The G7 nations have agreed to spend approximately $20 million to fight record fires of the Amazon rainforest.
The presidents of France and Chile announced the pledge at the G7 summit in the French town of Biarritz on Monday, with the French leader, Emmanuel Macron, saying: “We must respond to the call of the forest which is burning today in the Amazon.”
The G7 club which comprises of Britain, Canada, France, Germany, Italy, Japan and the United States have agreed to support a medium-term reforestation plan.
Satellite images reveal that Brazil had 85% more fires burnings this time than last year. Up to 80,626 nationwide forest fires as of Sunday night, of which more than half of the fires occurred last month alone.
The tropical forest covers more than five million square kilometres across nine countries, including Brazil, Bolivia, Colombia, Ecuador, and Venezuela. Its often referred as the “lungs of the earth” producing more than 20 percent of the earth’s oxygen.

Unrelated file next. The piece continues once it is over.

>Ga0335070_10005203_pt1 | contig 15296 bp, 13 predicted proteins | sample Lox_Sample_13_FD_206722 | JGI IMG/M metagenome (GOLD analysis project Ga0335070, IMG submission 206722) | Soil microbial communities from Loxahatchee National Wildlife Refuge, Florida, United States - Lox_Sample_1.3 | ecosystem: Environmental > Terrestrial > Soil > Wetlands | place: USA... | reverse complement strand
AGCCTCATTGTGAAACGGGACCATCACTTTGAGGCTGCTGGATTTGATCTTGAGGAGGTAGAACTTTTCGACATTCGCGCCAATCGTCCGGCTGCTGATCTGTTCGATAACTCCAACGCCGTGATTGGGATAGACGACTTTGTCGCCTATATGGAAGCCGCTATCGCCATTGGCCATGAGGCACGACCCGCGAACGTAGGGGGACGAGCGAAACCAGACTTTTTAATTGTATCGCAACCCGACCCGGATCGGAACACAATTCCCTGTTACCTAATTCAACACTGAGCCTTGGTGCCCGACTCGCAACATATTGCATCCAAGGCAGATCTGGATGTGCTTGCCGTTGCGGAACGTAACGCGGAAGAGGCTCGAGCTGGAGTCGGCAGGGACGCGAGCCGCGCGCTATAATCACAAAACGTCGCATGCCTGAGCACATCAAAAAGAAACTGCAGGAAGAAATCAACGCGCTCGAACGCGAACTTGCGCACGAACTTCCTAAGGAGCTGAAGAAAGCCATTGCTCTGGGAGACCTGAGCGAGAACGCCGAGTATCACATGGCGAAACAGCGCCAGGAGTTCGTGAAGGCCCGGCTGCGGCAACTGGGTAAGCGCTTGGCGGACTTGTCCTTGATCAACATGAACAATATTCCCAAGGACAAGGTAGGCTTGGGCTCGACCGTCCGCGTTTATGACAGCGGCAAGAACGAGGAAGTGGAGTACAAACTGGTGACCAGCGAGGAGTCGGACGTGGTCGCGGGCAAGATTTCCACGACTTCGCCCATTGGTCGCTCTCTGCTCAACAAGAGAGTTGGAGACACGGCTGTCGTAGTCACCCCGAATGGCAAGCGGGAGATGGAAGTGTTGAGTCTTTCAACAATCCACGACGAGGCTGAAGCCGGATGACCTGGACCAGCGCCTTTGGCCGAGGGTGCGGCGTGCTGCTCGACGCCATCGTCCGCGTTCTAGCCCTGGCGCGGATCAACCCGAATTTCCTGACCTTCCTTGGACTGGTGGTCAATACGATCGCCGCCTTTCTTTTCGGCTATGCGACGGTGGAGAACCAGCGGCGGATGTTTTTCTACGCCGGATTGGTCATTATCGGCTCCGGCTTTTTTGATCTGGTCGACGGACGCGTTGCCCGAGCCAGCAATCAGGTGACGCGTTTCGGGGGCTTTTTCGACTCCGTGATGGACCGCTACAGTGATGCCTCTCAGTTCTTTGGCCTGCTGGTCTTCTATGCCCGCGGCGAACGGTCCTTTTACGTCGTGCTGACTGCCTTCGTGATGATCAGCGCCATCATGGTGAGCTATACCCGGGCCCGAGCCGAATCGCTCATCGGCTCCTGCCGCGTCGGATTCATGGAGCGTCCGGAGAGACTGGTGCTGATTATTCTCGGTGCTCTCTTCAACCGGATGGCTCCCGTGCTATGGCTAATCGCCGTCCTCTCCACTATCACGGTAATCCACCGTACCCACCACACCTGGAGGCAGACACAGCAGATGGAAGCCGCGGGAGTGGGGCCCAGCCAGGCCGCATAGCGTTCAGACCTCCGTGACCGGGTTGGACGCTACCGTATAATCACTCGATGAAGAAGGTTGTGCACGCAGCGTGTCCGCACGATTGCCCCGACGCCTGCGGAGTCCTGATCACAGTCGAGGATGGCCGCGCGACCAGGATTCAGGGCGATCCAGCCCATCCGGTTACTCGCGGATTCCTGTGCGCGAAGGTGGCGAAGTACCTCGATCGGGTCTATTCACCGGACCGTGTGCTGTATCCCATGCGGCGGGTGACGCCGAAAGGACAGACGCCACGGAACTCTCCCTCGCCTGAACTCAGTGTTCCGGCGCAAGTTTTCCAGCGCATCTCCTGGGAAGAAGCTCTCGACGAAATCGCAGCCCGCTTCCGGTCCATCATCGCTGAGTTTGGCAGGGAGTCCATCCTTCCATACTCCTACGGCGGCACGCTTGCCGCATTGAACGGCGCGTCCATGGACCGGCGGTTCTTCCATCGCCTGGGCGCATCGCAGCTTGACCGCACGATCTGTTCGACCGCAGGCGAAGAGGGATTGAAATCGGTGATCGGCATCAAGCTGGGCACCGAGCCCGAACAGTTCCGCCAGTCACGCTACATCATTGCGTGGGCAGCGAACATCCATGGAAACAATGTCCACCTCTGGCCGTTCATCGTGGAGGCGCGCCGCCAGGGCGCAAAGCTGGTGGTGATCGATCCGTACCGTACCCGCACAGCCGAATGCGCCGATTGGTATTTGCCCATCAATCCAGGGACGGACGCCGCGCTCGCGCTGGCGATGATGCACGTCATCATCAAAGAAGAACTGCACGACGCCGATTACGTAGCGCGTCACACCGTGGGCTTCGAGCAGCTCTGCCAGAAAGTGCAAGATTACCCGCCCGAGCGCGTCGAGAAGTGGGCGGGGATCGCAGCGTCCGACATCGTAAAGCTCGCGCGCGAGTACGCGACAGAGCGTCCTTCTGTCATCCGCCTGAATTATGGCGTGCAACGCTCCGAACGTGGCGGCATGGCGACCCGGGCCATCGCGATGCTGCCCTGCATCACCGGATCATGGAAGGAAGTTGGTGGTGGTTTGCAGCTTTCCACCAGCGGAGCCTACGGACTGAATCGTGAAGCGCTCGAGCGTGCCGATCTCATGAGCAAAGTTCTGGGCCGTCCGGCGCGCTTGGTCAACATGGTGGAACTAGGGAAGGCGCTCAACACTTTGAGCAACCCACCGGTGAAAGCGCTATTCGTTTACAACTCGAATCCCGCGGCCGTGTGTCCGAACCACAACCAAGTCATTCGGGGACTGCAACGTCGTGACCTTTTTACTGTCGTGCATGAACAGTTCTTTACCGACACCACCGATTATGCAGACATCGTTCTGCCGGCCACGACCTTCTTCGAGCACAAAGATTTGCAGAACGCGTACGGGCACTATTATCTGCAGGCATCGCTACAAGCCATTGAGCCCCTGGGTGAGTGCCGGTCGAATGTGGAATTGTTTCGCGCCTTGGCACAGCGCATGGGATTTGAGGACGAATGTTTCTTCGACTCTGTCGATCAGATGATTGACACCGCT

The forests protection is seen as vital to the fight against climate change because of the vast amounts of carbon dioxide it absorbs.
The plan decided at the G7 will be implemented in two stages, said Chile’s Sebastian Pinera, who was invited to join the summit. “Countries urgently need firefighters and specialised water bombers. This will be the first step that will be implemented immediately. The second phase is to protect these forests, protect the biodiversity they contain and reforest this region of the world,” Pinera said.
Macron, the host of this year’s G7 summit, had declared the situation in the Amazon “an international crisis” and made the issue one of the gathering’s priorities.
He also threatened to block a huge new trade deal between the European Union and Latin America unless Bolsonaro, a climate change sceptic, takes serious steps to protect the Amazon.
Brazil would have to agree to any reforestation plan, as would local communities.
Meanwhile, 43,000 troops were sent to combat the fire. Military planes such as the C130 were pressed into service to airdrop chemicals to contain the fire.